Format

Send to

Choose Destination
See comment in PubMed Commons below
J Recept Signal Transduct Res. 2012 Dec;32(6):290-7. doi: 10.3109/10799893.2012.737002.

Role of melatonin on electromagnetic radiation-induced oxidative stress and Ca2+ signaling molecular pathways in breast cancer.

Author information

1
Department of Biophysics, Medical Faculty, Süleyman Demirel University, Isparta, Turkey. mustafanaziroglu@sdu.edu.tr

Abstract

AIMS:

Exposure to electromagnetic radiation (EMR) may increase breast cancer risk by inducing oxidative stress and suppressing the production of melatonin. Aim of the present review is to discuss the mechanisms and risk factors of EMR and oxidative stress-induced breast cancer, to summarize the controlled studies evaluating measures for prevention, and to conclude with evidence-based strategies for prevention.

MATERIALS:

Review of the relevant literature and results from our recent basic studies, as well as critical analyses of published systematic reviews were obtained from the Pubmed and the Science Citation Index.

RESULTS:

It has been proposed that chronic exposure to EMR may increase the risk of breast cancer by suppressing the production of melatonin; this suppression may affect the development of breast cancer either by increasing levels of circulation of estrogen or through over production of free oxygen radicals. Most epidemiological studies have also indicated overall effect of EMR exposure in premenopausal women, particularly for estrogen receptor positive breast tumors. Enhanced voltage-dependent Ca(2+) current and impaired inhibitory G-protein function, and derangement of intracellular organelles with a Ca(2+) buffering effect, such as endoplasmic reticulum and mitochondria have been also shown to contribute to disturbed Ca(2+) signaling in breast cancer.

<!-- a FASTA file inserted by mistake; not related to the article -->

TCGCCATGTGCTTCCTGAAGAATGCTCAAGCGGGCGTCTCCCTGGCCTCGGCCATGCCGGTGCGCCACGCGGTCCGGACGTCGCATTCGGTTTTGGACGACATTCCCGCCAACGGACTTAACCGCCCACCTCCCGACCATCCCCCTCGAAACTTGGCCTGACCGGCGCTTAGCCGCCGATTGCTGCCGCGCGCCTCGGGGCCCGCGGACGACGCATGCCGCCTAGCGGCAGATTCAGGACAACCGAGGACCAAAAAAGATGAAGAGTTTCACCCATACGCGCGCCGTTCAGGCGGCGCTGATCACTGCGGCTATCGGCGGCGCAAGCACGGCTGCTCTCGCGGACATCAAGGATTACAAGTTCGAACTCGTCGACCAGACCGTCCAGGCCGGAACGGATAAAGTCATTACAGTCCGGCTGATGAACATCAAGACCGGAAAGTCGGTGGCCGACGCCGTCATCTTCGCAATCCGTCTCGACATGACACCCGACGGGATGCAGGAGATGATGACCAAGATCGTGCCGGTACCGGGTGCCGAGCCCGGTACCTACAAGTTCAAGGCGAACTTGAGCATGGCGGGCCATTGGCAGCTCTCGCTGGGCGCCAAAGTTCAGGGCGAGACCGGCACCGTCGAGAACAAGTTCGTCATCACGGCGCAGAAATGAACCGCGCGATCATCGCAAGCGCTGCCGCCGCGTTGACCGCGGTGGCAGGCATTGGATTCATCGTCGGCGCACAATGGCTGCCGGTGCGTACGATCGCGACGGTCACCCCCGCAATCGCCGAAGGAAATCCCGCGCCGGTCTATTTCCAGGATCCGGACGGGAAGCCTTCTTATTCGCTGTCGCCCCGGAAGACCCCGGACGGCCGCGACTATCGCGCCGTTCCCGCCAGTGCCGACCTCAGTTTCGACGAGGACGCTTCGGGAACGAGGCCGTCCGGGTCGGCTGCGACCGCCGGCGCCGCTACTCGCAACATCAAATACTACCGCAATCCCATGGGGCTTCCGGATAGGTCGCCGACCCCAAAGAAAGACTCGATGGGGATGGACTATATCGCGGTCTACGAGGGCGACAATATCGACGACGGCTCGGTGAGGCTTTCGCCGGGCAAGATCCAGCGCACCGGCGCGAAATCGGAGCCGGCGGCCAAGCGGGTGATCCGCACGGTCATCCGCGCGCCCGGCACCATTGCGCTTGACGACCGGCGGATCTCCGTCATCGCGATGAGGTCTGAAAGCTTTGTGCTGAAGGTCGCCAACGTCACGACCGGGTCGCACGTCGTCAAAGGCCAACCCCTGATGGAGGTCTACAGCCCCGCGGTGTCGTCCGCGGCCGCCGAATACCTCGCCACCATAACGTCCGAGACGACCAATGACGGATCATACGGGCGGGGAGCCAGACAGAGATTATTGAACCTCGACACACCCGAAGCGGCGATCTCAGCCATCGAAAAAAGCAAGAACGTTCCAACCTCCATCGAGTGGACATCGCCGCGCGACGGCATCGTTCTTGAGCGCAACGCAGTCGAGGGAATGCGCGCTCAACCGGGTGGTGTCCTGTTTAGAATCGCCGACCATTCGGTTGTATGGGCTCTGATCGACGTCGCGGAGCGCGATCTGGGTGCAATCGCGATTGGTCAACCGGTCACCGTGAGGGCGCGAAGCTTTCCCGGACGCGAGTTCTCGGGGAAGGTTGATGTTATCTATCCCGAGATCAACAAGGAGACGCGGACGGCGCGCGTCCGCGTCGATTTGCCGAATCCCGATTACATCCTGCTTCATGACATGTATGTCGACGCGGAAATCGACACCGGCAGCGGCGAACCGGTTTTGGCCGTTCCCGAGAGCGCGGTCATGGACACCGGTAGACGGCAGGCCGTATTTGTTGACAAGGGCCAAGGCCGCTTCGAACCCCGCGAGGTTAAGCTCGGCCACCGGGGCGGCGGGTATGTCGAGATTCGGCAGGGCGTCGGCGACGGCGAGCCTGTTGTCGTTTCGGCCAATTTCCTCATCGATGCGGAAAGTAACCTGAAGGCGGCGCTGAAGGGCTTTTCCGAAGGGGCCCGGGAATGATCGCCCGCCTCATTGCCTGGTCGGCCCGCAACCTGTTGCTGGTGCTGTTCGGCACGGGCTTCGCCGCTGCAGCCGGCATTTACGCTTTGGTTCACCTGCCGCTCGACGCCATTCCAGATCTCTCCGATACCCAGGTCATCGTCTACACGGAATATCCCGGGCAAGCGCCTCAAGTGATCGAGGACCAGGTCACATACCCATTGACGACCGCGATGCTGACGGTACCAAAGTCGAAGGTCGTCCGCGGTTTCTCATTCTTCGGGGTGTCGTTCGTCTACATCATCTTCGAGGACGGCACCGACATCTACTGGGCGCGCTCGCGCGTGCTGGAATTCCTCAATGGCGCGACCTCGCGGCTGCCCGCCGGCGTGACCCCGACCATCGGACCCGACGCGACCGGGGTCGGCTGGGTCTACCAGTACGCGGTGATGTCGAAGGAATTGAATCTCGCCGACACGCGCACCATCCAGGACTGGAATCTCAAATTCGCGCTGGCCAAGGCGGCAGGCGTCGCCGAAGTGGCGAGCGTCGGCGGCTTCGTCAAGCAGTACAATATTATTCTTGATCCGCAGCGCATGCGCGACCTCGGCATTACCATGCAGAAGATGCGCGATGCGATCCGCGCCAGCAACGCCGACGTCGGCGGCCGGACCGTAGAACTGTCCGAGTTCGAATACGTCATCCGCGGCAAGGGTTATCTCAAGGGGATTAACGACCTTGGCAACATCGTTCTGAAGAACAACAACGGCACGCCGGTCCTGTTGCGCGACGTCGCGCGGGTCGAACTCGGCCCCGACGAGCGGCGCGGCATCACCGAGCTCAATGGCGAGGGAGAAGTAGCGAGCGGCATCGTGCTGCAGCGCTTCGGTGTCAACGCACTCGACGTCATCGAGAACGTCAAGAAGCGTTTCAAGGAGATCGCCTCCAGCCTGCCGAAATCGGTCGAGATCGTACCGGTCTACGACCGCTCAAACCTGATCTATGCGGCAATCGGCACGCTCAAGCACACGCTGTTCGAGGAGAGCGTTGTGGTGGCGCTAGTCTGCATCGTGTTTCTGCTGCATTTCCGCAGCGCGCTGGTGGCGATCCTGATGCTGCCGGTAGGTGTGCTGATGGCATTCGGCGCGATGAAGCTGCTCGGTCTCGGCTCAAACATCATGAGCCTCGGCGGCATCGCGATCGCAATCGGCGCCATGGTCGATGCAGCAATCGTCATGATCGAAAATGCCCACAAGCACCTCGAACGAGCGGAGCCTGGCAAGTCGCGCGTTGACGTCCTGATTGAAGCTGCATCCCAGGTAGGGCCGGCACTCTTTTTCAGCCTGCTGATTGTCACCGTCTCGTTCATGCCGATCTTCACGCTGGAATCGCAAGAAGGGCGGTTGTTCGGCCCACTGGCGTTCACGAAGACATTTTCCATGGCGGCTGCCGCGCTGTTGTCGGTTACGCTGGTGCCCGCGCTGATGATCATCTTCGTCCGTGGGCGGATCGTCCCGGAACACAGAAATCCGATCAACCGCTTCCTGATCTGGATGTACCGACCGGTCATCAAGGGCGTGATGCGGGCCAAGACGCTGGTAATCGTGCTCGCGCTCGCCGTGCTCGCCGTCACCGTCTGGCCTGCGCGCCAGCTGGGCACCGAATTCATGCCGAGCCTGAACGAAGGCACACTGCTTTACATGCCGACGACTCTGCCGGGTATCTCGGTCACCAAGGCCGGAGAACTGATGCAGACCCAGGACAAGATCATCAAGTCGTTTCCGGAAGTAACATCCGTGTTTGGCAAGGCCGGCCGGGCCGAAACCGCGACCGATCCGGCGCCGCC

CONCLUSION:

Melatonin may modulate breast cancer through modulation of enhanced oxidative stress and Ca(2+) influx in cell lines. However, there is not enough evidence on increased risk of breast cancer related to EMR exposure.

PMID:
23194197
DOI:
10.3109/10799893.2012.737002
[Indexed for MEDLINE]
PubMed Commons home

PubMed Commons

0 comments

    Supplemental Content

    Full text links

    Icon for Taylor & Francis
    Loading ...
    Support Center